Long before her diagnosis, Suzie already was helping God’s children in a variety of ways. She graduated with a degree in family studies from Texas Tech University in 1975 and stayed another year for graduate studies.
While an undergraduate at Tech, she met her future husband, Abilene native Gary Shahan. He had earned a degree at the University of Texas and enrolled at Tech’s law school, finishing in 1976.
Suzie recalled that whirlwind summer of 1976. Gary took the bar exam in July, they were married the last week in August, and moved to Abilene the first week in September.
Suzie worked as a child development specialist for the state and then worked in child development for Cisco College. She later was director of the Children’s Performing Arts Series.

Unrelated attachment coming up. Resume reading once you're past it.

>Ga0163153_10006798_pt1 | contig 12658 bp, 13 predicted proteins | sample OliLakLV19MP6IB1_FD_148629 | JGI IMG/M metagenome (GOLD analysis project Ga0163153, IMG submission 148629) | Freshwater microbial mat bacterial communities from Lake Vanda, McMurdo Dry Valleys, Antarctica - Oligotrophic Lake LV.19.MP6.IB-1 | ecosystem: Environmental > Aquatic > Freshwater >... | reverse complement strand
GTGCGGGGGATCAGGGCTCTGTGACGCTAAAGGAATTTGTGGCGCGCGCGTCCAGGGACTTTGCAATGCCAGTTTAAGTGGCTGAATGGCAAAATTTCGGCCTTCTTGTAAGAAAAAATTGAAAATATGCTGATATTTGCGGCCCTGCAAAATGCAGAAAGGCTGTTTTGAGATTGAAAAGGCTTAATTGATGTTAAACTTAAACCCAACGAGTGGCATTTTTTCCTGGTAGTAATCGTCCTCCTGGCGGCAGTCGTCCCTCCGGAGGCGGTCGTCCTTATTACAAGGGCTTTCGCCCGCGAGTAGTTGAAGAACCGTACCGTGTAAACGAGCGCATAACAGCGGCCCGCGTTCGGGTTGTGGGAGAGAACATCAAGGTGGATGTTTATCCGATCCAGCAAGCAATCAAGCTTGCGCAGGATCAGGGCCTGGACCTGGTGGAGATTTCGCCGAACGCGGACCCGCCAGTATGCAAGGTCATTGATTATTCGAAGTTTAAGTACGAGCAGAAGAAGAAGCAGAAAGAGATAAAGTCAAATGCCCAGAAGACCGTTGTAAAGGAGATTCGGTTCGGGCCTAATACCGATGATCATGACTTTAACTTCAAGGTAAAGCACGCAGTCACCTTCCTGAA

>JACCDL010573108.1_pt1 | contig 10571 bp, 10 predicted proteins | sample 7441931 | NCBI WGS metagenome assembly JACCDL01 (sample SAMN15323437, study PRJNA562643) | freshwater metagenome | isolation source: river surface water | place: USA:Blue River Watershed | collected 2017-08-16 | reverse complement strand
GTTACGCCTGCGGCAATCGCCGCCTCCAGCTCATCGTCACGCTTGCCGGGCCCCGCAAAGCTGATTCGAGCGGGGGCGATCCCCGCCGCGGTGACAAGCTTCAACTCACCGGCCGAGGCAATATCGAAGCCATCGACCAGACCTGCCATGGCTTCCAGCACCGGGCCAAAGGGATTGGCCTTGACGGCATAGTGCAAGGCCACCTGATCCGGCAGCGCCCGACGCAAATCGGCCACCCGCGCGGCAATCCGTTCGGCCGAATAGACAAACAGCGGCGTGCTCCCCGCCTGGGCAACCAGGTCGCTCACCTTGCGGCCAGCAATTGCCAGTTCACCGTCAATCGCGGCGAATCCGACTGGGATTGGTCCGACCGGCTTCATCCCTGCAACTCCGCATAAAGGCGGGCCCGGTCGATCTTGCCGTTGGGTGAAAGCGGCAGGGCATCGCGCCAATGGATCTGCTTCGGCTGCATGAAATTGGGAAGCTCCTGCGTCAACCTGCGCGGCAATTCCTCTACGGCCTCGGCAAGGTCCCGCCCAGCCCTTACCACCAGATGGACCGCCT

She and Gary are the parents of three daughters. In the spring of 2001, two daughters were still at home and the oldest, Erin, was a student at Tech.
That’s when everyone’s life turned upside down. Suzie was diagnosed with peripheral T cell lymphoma and began a year-long chemotherapy regimen. A year later she chose to undergo the stem cell transplant at Zale Lipshy in Dallas, a hospital affiliated with UT Southwestern Medical Center.
The process works like dialysis, Suzie said, with stem cells being extracted from her blood and then infused again.
The danger lies in the fact that the process wipes out the immune system, so that the body starts over. Before a new immune system is established, fighting off disease is practically impossible outside a controlled environment.
“You can get sick quickly,” Suzie said.
While Suzie was in the Dallas hospital for treatments, Gary stayed home, continuing his work and taking care of the two younger daughters who were still in Wylie schools. Emily was a senior and Amy a sophomore.